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Title Code Recognition and Set Selection with Neural Networks [electronic resource] / edited by Clark Jeffries Boston, MA : Birkhรคuser Boston, 1991 http://dx.doi.org/10.1007/978-1-4612-3216-2 online resource

SUMMARY

In mathematics there are limits, speed limits of a sort, on how many computational steps are required to solve certain problems. The theory of computational complexity deals with such limits, in particular whether solving an n-dimensional version of a particular problem can be accomplished with, say, 2 n n steps or will inevitably require 2 steps. Such a bound, together with a physical limit on computational speed in a machine, could be used to establish a speed limit for a particular problem. But there is nothing in the theory of computational complexity which precludes the possibility of constructing analog devices that solve such problems faster. It is a general goal of neural network researchers to circumvent the inherent limits of serial computation. As an example of an n-dimensional problem, one might wish to order n distinct numbers between 0 and 1. One could simply write all n! ways to list the numbers and test each list for the increasing property. There are much more efficient ways to solve this problem; in fact, the number of steps required by the best sorting algorithm applied to this problem is proportional to n In n

CONTENT

0โ{128}{148}The Neural Network Approach to Problem Solving -- 0.1 Defining a Neural Network -- 0.2 Neural Networks as Dynamical Systems -- 0.3 Additive and High Order Models -- 0.4 Examples -- 0.5 The Link with Neuroscience -- 1โ{128}{148}Neural Networks as Dynamical Systems -- 1.1 General Neural Network Models -- 1.2 General Features of Neural Network Dynamics -- 1.3 Set Selection Problems -- 1.4 Infeasible Constant Trajectories -- 1.5 Another Set Selection Problem -- 1.6 Set Selection Neural Networks with Perturbations -- 1.7 Learning -- Problems and Answers -- 2โ{128}{148}Hypergraphs and Neural Networks -- 2.1 Multiproducts in Neural Network Models -- 2.2 Paths, Cycles, and Volterra Multipliers -- 2.3 The Cohen-Grossberg Function -- 2.4 The Foundation Function ? -- 2.5 The Image Product Formulation of High Order Neural Networks -- Problems and Answers -- 3โ{128}{148}The Memory Model -- 3.1 Dense Memory with High Order Neural Networks -- 3.2 High Order Neural Network Models -- 3.3 The Memory Model -- 3.4 Dynamics of the Memory Model -- 3.5 Modified Memory Models Using the Foundation Function -- 3.6 Comparison of the Memory Model and the Hopfield Model -- Problems and Answers -- 4โ{128}{148}Code Recognition, Digital Communications, and General Recognition -- 4.1 Error Correction for Binary Codes -- 4.2 Additional Tests of the Memory Model as a Decoder -- 4.3 General Recognition -- 4.4 Scanning in Image Recognition -- 4.5 Commercial Neural Network Decoding -- Problems and Answers -- 5โ{128}{148}Neural Networks as Dynamical Systems -- 5.1 A Two-Dimensional Limit Cycle -- 5.2 Wiring -- 5.3 Neural Networks with a Mixture of Limit Cycles and Constant Trajectories -- Problems and Answers -- 6โ{128}{148}Solving Operations Research Problems with Neural Networks -- 6.1 Selecting Permutation Matrices with Neural Networks -- 6.2 Optimization in a Modified Permutation Matrix Selection Model -- 6.3 The Quadratic Assignment Problem -- Appendix Aโ{128}{148}An Introduction to Dynamical Systems -- A.1 Elements of Two-Dimensional Dynamical Systems -- A.2 Elements of n-Dimensional Dynamical Systems -- A.3 The Relation Between Difference and Differential Equations -- A.4 The Concept of Stability -- A.5 Limit Cycles -- A.6 Lyapunov Theory -- A.7 The Linearization Theorem -- A.8 The Stability of Linear Systems -- Appendix Bโ{128}{148}Simulation of Dynamical Systems with Spreadsheets -- References -- Index of Key Words -- Epilog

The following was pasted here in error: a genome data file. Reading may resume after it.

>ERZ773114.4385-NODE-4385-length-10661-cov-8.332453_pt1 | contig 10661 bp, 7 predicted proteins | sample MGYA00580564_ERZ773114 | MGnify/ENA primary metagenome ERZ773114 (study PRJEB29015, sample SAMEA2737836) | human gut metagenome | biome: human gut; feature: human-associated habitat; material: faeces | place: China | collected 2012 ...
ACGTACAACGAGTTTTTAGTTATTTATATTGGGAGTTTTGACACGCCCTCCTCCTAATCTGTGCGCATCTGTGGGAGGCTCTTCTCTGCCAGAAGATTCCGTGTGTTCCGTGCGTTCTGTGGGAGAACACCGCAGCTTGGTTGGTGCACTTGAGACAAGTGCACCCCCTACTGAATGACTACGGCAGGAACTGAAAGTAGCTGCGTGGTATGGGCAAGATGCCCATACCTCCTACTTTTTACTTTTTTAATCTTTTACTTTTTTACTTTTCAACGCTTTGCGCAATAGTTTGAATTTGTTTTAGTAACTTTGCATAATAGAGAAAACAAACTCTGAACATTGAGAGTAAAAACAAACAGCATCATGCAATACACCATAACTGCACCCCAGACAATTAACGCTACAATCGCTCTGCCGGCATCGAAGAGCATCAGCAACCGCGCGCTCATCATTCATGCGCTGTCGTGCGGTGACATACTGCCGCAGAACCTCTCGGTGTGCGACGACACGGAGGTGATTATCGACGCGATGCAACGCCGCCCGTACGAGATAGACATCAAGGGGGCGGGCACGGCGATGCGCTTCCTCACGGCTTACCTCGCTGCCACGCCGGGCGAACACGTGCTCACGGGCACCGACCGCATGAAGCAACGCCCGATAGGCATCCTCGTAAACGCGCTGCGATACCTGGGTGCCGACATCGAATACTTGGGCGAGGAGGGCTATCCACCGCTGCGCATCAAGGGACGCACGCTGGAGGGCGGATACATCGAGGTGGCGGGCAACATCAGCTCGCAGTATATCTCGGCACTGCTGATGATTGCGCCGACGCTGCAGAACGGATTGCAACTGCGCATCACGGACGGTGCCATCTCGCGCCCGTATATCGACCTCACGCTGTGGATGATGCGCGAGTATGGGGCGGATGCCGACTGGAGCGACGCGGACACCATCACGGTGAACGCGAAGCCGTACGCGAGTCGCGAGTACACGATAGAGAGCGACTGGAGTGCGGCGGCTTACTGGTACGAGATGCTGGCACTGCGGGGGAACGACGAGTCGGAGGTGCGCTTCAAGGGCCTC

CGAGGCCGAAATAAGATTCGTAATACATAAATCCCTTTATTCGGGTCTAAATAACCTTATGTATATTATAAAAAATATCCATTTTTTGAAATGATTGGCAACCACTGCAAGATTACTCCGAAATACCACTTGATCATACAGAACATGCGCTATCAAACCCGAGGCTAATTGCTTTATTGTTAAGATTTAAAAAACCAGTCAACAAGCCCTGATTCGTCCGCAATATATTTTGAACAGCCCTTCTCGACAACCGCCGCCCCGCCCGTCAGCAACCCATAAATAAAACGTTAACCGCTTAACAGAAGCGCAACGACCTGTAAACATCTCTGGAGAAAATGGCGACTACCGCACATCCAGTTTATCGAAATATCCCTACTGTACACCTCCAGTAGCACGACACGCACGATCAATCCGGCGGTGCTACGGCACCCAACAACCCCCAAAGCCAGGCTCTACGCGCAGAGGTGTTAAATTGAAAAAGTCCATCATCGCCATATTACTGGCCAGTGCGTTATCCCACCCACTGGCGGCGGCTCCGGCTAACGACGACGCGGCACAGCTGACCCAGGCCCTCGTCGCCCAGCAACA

Mathematics Algorithms Computer mathematics Mathematical models Mathematical logic Mathematics Mathematical Logic and Foundations Mathematical Modeling and Industrial Mathematics Computational Science and Engineering Algorithms

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